It is believed that Heraclitus said that you cannot step in the same river twice. Change, and therefore movement, is inevitable. From the start, nothing can be stopped. Being is simply being-towards-death as Heidegger states. We cannot step in the same river twice because the river as we stepped in has already moved on, changed, and transformed into something else. Our being-towards-death is moved on with this river in the sense that I have already moved closer towards my inevitable non-being. In fact, my non-being is not the correct idea. I will not cease to be, I will cease to be being-towards-death.
Time moves. I am wholly unprepared for the movement-towards-death, but everything moves, changes, transforms. The tree, once tall and majestic, now changes, transforms, mutates into something else. Witnessing this transformation captures the stream metaphor: the tree will cease to be a tree, nothing is infinite but change itself. Being-towards-death, or more properly being-towards-change, is time itself. Moving along, time creates the illusion that it is infinite both ways, from the beginning to the end. This rather simple statement can be misleading. Time itself is also being-towards-death or being-towards-change. There will be a moment when time itself ceases to be. This idea is not easy to grasp.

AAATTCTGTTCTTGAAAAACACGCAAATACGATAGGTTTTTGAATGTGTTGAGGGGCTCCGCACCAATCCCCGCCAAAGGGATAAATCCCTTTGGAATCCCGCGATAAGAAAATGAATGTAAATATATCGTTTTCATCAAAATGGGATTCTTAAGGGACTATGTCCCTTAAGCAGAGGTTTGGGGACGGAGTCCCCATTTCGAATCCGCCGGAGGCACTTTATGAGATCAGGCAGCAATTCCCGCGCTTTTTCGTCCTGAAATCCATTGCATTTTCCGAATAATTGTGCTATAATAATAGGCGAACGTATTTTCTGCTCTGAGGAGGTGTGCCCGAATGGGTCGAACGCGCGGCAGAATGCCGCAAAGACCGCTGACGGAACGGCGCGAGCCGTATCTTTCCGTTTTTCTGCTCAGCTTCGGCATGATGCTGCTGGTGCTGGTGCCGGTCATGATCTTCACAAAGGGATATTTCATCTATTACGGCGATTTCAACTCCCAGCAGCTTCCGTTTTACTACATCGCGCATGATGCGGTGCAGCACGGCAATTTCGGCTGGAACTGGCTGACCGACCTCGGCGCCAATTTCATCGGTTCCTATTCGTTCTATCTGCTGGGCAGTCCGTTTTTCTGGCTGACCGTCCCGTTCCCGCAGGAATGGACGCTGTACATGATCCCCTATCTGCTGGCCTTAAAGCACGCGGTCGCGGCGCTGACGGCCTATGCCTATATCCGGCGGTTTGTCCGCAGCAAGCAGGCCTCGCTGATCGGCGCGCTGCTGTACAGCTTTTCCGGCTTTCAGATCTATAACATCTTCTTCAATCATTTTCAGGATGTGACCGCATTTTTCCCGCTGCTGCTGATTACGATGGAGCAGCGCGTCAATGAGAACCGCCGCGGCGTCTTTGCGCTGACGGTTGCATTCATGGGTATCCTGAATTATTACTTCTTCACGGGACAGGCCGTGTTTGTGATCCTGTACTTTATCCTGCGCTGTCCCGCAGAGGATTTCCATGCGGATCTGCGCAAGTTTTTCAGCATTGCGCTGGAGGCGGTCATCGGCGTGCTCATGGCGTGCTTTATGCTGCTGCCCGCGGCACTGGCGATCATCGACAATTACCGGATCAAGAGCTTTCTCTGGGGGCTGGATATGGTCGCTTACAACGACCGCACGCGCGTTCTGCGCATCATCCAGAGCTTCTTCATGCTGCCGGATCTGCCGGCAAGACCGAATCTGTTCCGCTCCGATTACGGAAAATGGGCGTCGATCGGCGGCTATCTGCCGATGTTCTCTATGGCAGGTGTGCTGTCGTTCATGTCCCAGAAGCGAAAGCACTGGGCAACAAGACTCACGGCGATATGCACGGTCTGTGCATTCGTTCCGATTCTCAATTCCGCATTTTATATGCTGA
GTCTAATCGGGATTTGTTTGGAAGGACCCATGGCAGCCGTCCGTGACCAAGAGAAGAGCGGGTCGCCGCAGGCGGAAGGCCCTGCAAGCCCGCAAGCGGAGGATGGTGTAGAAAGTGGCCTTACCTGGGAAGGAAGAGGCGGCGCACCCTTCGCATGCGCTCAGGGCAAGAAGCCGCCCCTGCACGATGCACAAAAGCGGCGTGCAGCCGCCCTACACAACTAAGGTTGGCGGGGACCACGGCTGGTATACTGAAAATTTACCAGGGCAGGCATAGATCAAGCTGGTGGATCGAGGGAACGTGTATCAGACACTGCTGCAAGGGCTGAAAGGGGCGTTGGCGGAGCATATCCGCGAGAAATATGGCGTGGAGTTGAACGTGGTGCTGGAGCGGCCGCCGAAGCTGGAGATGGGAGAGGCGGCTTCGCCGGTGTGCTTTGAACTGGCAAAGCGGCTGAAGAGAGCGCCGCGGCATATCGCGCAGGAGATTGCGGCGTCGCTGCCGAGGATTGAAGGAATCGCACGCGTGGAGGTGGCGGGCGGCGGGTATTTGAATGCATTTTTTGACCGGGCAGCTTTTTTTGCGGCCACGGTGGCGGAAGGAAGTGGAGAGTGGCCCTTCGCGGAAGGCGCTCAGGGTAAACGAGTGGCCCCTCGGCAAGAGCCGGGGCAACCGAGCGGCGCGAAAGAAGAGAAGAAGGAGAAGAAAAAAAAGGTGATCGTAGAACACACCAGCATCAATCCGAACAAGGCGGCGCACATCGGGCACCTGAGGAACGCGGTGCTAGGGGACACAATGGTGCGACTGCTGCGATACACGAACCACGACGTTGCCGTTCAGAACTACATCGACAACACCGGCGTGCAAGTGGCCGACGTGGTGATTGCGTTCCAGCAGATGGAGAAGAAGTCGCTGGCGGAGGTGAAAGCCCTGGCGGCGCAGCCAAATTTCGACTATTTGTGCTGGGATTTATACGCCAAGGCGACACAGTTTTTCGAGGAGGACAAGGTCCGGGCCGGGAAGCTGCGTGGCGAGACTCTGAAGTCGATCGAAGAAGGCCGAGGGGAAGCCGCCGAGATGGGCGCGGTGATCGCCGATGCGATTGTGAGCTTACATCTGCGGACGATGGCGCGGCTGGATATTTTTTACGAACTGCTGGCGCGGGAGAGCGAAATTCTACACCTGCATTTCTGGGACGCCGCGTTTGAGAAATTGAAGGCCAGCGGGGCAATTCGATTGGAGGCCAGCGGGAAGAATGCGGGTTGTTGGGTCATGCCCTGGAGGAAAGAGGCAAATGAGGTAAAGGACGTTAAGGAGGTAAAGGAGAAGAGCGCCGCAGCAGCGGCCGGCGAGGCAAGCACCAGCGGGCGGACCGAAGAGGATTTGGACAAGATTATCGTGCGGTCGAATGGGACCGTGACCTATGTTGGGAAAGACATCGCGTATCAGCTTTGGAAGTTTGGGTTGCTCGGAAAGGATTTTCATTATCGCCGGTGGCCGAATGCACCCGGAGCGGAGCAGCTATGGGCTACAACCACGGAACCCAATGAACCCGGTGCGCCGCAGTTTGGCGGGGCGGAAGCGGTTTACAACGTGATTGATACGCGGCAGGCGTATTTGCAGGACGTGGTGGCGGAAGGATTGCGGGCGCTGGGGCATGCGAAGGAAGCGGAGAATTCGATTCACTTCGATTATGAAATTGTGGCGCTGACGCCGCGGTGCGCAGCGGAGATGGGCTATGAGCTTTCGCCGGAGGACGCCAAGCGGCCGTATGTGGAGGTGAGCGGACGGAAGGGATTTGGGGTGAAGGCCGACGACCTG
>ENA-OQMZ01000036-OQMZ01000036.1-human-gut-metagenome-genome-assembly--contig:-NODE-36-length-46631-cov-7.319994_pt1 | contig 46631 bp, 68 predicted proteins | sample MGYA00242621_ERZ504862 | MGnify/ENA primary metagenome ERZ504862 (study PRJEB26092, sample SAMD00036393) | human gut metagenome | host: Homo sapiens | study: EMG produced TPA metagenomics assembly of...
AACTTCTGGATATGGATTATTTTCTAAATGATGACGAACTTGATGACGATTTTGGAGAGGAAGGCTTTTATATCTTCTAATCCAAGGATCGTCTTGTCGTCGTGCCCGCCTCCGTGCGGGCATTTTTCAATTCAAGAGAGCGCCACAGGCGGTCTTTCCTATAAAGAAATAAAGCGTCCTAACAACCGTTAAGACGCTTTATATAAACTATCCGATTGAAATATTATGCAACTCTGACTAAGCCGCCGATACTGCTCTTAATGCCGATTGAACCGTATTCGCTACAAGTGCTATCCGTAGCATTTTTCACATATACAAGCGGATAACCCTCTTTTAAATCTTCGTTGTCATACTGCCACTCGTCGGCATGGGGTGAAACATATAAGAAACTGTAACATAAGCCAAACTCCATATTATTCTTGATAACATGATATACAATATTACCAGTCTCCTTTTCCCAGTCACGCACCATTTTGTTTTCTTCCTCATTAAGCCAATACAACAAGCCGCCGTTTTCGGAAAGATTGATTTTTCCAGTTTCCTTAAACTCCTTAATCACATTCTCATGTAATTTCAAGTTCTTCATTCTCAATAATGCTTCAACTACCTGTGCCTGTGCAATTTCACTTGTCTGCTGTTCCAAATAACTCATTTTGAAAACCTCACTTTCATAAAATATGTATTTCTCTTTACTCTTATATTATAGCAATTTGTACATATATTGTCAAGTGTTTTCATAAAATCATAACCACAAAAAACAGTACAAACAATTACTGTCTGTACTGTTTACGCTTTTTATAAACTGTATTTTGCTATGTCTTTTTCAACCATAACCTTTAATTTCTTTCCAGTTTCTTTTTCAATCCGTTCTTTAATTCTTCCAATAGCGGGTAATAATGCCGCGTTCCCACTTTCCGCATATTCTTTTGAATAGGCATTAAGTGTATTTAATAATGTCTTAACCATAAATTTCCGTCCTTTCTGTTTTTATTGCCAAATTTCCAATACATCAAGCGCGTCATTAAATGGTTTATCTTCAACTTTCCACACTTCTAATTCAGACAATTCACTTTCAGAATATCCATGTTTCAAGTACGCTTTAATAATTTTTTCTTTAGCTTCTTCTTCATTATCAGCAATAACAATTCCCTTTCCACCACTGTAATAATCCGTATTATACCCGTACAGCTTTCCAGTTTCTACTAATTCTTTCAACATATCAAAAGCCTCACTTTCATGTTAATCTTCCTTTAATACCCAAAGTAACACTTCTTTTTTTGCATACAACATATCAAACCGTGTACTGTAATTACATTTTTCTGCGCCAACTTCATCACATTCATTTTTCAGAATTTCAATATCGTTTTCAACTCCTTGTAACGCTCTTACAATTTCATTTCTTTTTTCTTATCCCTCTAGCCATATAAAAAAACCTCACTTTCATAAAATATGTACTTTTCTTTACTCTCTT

This week I conclude with the series on movement. The series, metaphorically spoken, has reached the pinnacle of being-towards-death: the moment that you stare at the great void and nothing stares back. I hope you enjoy the last pieces of the dead tree series, the utmost sense of movement. Some of the images feel like paintings, I really like the effect that the lens created. Please leave a comment and tell me your experience with this move-towards-death.
Movement (Part 2)